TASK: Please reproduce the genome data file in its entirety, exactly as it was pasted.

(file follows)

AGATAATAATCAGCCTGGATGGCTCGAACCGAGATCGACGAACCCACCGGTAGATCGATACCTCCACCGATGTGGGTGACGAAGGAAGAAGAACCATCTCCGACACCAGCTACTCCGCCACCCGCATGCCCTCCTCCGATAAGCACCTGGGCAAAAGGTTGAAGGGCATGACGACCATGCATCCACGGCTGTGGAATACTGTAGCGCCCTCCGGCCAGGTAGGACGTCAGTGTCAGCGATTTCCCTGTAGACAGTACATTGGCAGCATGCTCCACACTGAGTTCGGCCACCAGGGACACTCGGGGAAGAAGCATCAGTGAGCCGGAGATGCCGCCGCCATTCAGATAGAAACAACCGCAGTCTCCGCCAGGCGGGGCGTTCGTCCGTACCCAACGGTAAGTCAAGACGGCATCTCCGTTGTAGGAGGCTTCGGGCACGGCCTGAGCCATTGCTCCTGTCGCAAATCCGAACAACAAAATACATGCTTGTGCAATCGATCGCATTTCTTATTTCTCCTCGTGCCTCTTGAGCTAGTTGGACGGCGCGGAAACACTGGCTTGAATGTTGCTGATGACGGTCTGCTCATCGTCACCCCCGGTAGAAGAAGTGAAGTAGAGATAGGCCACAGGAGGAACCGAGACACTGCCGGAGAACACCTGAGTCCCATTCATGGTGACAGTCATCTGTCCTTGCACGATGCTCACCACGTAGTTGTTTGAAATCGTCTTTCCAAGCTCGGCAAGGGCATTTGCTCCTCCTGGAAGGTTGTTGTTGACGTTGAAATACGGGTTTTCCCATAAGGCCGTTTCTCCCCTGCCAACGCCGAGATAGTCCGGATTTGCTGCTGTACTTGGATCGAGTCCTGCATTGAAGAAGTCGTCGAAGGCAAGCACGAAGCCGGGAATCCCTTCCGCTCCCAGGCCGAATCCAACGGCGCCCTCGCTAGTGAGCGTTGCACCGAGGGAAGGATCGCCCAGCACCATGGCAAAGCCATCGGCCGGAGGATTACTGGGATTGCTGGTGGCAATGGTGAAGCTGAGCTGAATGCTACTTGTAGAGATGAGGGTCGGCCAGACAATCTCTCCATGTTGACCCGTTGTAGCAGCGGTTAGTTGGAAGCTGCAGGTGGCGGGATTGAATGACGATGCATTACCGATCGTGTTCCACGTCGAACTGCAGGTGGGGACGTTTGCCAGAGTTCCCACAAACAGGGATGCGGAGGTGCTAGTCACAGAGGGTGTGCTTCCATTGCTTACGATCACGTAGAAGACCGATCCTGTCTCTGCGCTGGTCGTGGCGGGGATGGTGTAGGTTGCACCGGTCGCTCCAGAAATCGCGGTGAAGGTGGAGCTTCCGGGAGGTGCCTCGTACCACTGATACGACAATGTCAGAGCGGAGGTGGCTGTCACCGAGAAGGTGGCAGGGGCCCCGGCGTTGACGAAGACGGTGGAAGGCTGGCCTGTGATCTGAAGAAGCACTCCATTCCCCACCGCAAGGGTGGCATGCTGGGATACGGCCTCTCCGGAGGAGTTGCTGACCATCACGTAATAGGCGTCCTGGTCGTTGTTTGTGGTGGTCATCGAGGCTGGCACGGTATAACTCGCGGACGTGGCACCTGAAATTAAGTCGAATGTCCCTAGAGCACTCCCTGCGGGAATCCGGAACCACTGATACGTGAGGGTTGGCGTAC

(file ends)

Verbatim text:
AGATAATAATCAGCCTGGATGGCTCGAACCGAGATCGACGAACCCACCGGTAGATCGATACCTCCACCGATGTGGGTGACGAAGGAAGAAGAACCATCTCCGACACCAGCTACTCCGCCACCCGCATGCCCTCCTCCGATAAGCACCTGGGCAAAAGGTTGAAGGGCATGACGACCATGCATCCACGGCTGTGGAATACTGTAGCGCCCTCCGGCCAGGTAGGACGTCAGTGTCAGCGATTTCCCTGTAGACAGTACATTGGCAGCATGCTCCACACTGAGTTCGGCCACCAGGGACACTCGGGGAAGAAGCATCAGTGAGCCGGAGATGCCGCCGCCATTCAGATAGAAACAACCGCAGTCTCCGCCAGGCGGGGCGTTCGTCCGTACCCAACGGTAAGTCAAGACGGCATCTCCGTTGTAGGAGGCTTCGGGCACGGCCTGAGCCATTGCTCCTGTCGCAAATCCGAACAACAAAATACATGCTTGTGCAATCGATCGCATTTCTTATTTCTCCTCGTGCCTCTTGAGCTAGTTGGACGGCGCGGAAACACTGGCTTGAATGTTGCTGATGACGGTCTGCTCATCGTCACCCCCGGTAGAAGAAGTGAAGTAGAGATAGGCCACAGGAGGAACCGAGACACTGCCGGAGAACACCTGAGTCCCATTCATGGTGACAGTCATCTGTCCTTGCACGATGCTCACCACGTAGTTGTTTGAAATCGTCTTTCCAAGCTCGGCAAGGGCATTTGCTCCTCCTGGAAGGTTGTTGTTGACGTTGAAATACGGGTTTTCCCATAAGGCCGTTTCTCCCCTGCCAACGCCGAGATAGTCCGGATTTGCTGCTGTACTTGGATCGAGTCCTGCATTGAAGAAGTCGTCGAAGGCAAGCACGAAGCCGGGAATCCCTTCCGCTCCCAGGCCGAATCCAACGGCGCCCTCGCTAGTGAGCGTTGCACCGAGGGAAGGATCGCCCAGCACCATGGCAAAGCCATCGGCCGGAGGATTACTGGGATTGCTGGTGGCAATGGTGAAGCTGAGCTGAATGCTACTTGTAGAGATGAGGGTCGGCCAGACAATCTCTCCATGTTGACCCGTTGTAGCAGCGGTTAGTTGGAAGCTGCAGGTGGCGGGATTGAATGACGATGCATTACCGATCGTGTTCCACGTCGAACTGCAGGTGGGGACGTTTGCCAGAGTTCCCACAAACAGGGATGCGGAGGTGCTAGTCACAGAGGGTGTGCTTCCATTGCTTACGATCACGTAGAAGACCGATCCTGTCTCTGCGCTGGTCGTGGCGGGGATGGTGTAGGTTGCACCGGTCGCTCCAGAAATCGCGGTGAAGGTGGAGCTTCCGGGAGGTGCCTCGTACCACTGATACGACAATGTCAGAGCGGAGGTGGCTGTCACCGAGAAGGTGGCAGGGGCCCCGGCGTTGACGAAGACGGTGGAAGGCTGGCCTGTGATCTGAAGAAGCACTCCATTCCCCACCGCAAGGGTGGCATGCTGGGATACGGCCTCTCCGGAGGAGTTGCTGACCATCACGTAATAGGCGTCCTGGTCGTTGTTTGTGGTGGTCATCGAGGCTGGCACGGTATAACTCGCGGACGTGGCACCTGAAATTAAGTCGAATGTCCCTAGAGCACTCCCTGCGGGAATCCGGAACCACTGATACGTGAGGGTTGGCGTAC